appears on the election ballot to
day is included in the publication.
Radio Program
Spotlights Frat
“Duck Quacks,” a locally origin
ated radio program, will feature an
interview of Sigma Chi in its ini
tial broadcast at 7:15 tonight over
Station KERG.
Campus haberdasher Keith Fen
nell, sponsor of the show, plans
to present a different campus liv
ing organization over the air each
week. House songs, and activities
on the campus will compose the
The Sig chapter house will be
the scene of tonight’s broadcast.
Announcer Reg Roos will interview
President Lin Sloan, Social Chair
man Mike Moran, and Intramural
Chairman Darhl Davis in regard
to Sigma Chi activities in campus
Sponsor Fennell will get into the
act by announcing his choice of
“the outstanding Sigma Chi of the
Week,” and will present the win
ner with a gift from Fennell’s |
Campus Shop.
Alpha Chi Omega sorority will
be interviewed in a similar broad
cast next Tuesday.
Honorary Honors Day
Founder’s day will be observed
by Pi Lambda Theta, education
honorary, at its meeting at 7 p.m.
today in the graduate lounge of
the School of Education.
Mrs. Faye Smith, president,
urges all members to attend.
French Singers to Hold
Concert in SU Ballroom
me first concert to be held in
the Student Union Ballroom is
scheduled for 8:30 p.m. Monday
when Les Petits Chanteurs—The
Little Singers—from Paris will
make their first Eugene appear
The singers—a choir of 40 young
boys—are currently making a na
tionwide tour under the direction
of the Abbe Maillet.
In the past 19 years the singers
have given 1,000 a cappella con
certs in Europe, the Near East,
and all over the Western Hemis
phere from Canada to Argentina.
The choir’s program will consist
of French folk songs and religious
hymns of all times, plus folk songs
in English by audience request.
The New York Herald Tribune
had this to say about the choir’s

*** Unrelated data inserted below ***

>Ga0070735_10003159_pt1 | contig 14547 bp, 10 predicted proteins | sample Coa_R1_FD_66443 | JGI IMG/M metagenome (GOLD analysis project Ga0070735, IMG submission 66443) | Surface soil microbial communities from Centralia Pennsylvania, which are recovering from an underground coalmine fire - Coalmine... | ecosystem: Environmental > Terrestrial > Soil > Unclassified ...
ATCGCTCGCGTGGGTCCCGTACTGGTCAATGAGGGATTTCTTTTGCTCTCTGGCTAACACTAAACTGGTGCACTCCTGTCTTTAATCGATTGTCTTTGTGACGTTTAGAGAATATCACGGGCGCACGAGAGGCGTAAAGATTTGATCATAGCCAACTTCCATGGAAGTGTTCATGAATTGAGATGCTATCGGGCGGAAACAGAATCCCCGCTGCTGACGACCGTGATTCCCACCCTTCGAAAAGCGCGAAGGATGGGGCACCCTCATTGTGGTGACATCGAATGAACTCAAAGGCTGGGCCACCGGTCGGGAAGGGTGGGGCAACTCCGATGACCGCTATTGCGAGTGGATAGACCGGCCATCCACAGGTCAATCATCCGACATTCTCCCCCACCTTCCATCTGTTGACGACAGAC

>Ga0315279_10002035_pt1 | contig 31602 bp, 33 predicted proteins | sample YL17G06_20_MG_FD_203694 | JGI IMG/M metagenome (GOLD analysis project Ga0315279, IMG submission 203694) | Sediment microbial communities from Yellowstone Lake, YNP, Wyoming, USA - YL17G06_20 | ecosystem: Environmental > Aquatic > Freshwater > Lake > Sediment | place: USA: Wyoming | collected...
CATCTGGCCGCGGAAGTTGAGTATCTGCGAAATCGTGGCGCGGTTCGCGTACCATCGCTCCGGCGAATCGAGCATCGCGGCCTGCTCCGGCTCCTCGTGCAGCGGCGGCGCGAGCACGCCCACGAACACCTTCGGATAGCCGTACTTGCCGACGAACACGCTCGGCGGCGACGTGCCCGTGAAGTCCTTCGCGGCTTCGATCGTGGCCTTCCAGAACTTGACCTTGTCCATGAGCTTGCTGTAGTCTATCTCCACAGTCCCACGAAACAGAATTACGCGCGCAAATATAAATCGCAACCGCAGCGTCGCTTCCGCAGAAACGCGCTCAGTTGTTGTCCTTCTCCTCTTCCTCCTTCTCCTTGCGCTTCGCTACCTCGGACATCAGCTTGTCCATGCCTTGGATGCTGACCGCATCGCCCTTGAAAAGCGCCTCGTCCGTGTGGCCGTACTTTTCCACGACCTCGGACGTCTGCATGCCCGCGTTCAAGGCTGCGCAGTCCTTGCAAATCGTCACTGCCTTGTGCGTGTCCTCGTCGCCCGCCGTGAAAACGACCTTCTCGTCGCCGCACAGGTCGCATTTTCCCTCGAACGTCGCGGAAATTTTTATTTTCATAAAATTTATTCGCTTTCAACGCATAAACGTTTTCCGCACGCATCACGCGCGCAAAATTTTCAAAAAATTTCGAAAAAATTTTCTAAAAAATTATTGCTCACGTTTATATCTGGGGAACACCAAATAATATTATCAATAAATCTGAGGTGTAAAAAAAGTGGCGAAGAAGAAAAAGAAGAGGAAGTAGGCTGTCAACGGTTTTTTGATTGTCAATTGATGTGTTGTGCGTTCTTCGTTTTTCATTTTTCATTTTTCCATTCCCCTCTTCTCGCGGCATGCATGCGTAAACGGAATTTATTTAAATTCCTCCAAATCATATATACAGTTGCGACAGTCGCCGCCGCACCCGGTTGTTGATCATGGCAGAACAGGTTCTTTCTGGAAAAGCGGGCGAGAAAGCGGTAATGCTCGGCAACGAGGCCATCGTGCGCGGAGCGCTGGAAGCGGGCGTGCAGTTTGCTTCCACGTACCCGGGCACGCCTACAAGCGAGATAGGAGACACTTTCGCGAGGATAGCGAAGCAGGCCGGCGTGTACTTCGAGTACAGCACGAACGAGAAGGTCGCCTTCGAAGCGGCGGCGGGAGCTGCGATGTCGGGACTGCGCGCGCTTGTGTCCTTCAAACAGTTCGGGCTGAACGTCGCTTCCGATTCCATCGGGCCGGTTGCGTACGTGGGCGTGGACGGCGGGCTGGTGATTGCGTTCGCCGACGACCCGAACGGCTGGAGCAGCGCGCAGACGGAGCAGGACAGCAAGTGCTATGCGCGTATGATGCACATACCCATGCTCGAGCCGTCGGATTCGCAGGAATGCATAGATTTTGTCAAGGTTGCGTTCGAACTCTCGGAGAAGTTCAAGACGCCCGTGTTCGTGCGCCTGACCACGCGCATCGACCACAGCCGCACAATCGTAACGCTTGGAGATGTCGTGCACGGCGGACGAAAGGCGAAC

appearance in New York’s Carne
gie Hall two weeks ago:
“The work of Les Petits Chan
teurs was a pleasure and a de
light. The singing group is remark
ably clean in pitch, extraordinar
ily pure in color, and of tonal
Civil Service Blanks
Due Next Tuesday
All applications for Junior Man
agement Assistant and Junior Pro
fessional Assistant exams in the
Civil Service must be turned in to
the Graduate Placement Office by
next Tuesday, according to Karl
W. Onthank, office director.
Any graduating student who is,
or thinks he might be, interested
in working for government agen
cies is urged by Onthank to fill
out an application now and take
the exams.
The early application and exam
date allows time for evaluation of
the exams and for eligibility lists
to be made, Onthank said. For
those who go through the neces
sary processes now, jobs will be
available after graduation next
Onthank also said that even for
those students not planning to go
into the federal service, the exam
provides an opportunity for ob
taining a valuable recommendation
in seeking other employment.
Frosh Lineup Selected
(Continued from t>aae four)
against varsity reserves yesterday
afternoon. Among the outstanding
defensive players for the Yearlings
were Tackles Marion Grzeskiewicz
and Darold Farr and End Bob Cook.
Gary Pickens turned in an excep
tional performance as defensive
safety man.
freshness we barely encounter
these days. And the French young
sters—as opposed to most male
choirs we have heard—really sing.
They never hoot or bellow; their
music making is ever marked by
refinement and charm.”
The New York Times agreed:
“After a three-year absence, the
Little Singers of Paris returned to
Carnegie Hall to offer a program
that counted among its charms
the fresh spirit of unspoiled
youngsters, the flavor of France
and some beautiful singing. . .The
cohesion of tone, the full sounds,
the pianissimos, the crescendos and
the diminuendos, the soprano solos
that floated over the quiet. voices
of the men, the purity and the un
earthly ensemble—all these fea
tures seemed to transform the
hall into the likeness of a cathed
Tickets for the concert, at $1,
may be obtained at the SU main
desk, from R. L. Picard, assistant
professor of romance languages,
or at Kaufman’s downtown.
The program is jointly sponsor
ed by the French department and
Newman Club.
“In a Lonely Place”
“Military Academy”
“The Desert Hawk”
1 AN E loo
‘Black Shadows’’
I’l Springfield 7-2201
‘Rocky Mountain’
“Stage Fright’
7* 340 7
Drive In Theatre
“Johnny Belinda”
“Criss Cross”
Full Price $6.00
Partial Payment Plan
$3.00 NOW—$3.00 WINTER TERM